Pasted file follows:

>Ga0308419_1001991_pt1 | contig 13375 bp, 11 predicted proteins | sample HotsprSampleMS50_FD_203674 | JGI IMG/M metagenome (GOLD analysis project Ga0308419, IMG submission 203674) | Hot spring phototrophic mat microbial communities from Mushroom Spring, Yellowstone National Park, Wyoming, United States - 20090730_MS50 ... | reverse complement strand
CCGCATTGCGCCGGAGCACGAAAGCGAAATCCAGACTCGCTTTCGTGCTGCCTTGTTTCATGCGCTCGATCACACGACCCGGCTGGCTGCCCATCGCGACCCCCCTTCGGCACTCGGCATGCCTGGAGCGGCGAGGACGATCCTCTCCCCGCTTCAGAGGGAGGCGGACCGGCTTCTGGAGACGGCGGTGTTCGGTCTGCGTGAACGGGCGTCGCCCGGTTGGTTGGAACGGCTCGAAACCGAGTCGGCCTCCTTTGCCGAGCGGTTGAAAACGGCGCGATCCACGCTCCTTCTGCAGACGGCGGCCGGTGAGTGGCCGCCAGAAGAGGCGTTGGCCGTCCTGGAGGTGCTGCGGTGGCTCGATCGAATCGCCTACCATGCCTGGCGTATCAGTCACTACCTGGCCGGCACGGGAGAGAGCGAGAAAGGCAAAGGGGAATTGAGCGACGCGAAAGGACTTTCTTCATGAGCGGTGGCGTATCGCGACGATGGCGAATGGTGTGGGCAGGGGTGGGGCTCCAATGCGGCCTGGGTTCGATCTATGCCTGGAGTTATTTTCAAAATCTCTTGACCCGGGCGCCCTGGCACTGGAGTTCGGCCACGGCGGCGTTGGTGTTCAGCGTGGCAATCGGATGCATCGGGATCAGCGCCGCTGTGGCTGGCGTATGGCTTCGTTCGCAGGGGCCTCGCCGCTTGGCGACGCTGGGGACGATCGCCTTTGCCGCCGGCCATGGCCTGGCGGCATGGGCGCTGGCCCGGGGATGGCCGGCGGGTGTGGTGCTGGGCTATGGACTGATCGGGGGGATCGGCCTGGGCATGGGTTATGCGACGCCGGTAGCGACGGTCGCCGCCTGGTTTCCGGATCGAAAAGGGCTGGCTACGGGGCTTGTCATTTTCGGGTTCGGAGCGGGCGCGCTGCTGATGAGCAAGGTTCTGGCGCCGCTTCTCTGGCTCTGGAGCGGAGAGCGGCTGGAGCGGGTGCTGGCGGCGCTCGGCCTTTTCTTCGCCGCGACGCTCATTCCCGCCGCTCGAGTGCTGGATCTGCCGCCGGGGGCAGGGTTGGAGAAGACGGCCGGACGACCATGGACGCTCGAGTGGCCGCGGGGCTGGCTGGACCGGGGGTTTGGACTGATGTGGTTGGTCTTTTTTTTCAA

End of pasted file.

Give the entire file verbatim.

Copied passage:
>Ga0308419_1001991_pt1 | contig 13375 bp, 11 predicted proteins | sample HotsprSampleMS50_FD_203674 | JGI IMG/M metagenome (GOLD analysis project Ga0308419, IMG submission 203674) | Hot spring phototrophic mat microbial communities from Mushroom Spring, Yellowstone National Park, Wyoming, United States - 20090730_MS50 ... | reverse complement strand
CCGCATTGCGCCGGAGCACGAAAGCGAAATCCAGACTCGCTTTCGTGCTGCCTTGTTTCATGCGCTCGATCACACGACCCGGCTGGCTGCCCATCGCGACCCCCCTTCGGCACTCGGCATGCCTGGAGCGGCGAGGACGATCCTCTCCCCGCTTCAGAGGGAGGCGGACCGGCTTCTGGAGACGGCGGTGTTCGGTCTGCGTGAACGGGCGTCGCCCGGTTGGTTGGAACGGCTCGAAACCGAGTCGGCCTCCTTTGCCGAGCGGTTGAAAACGGCGCGATCCACGCTCCTTCTGCAGACGGCGGCCGGTGAGTGGCCGCCAGAAGAGGCGTTGGCCGTCCTGGAGGTGCTGCGGTGGCTCGATCGAATCGCCTACCATGCCTGGCGTATCAGTCACTACCTGGCCGGCACGGGAGAGAGCGAGAAAGGCAAAGGGGAATTGAGCGACGCGAAAGGACTTTCTTCATGAGCGGTGGCGTATCGCGACGATGGCGAATGGTGTGGGCAGGGGTGGGGCTCCAATGCGGCCTGGGTTCGATCTATGCCTGGAGTTATTTTCAAAATCTCTTGACCCGGGCGCCCTGGCACTGGAGTTCGGCCACGGCGGCGTTGGTGTTCAGCGTGGCAATCGGATGCATCGGGATCAGCGCCGCTGTGGCTGGCGTATGGCTTCGTTCGCAGGGGCCTCGCCGCTTGGCGACGCTGGGGACGATCGCCTTTGCCGCCGGCCATGGCCTGGCGGCATGGGCGCTGGCCCGGGGATGGCCGGCGGGTGTGGTGCTGGGCTATGGACTGATCGGGGGGATCGGCCTGGGCATGGGTTATGCGACGCCGGTAGCGACGGTCGCCGCCTGGTTTCCGGATCGAAAAGGGCTGGCTACGGGGCTTGTCATTTTCGGGTTCGGAGCGGGCGCGCTGCTGATGAGCAAGGTTCTGGCGCCGCTTCTCTGGCTCTGGAGCGGAGAGCGGCTGGAGCGGGTGCTGGCGGCGCTCGGCCTTTTCTTCGCCGCGACGCTCATTCCCGCCGCTCGAGTGCTGGATCTGCCGCCGGGGGCAGGGTTGGAGAAGACGGCCGGACGACCATGGACGCTCGAGTGGCCGCGGGGCTGGCTGGACCGGGGGTTTGGACTGATGTGGTTGGTCTTTTTTTTCAA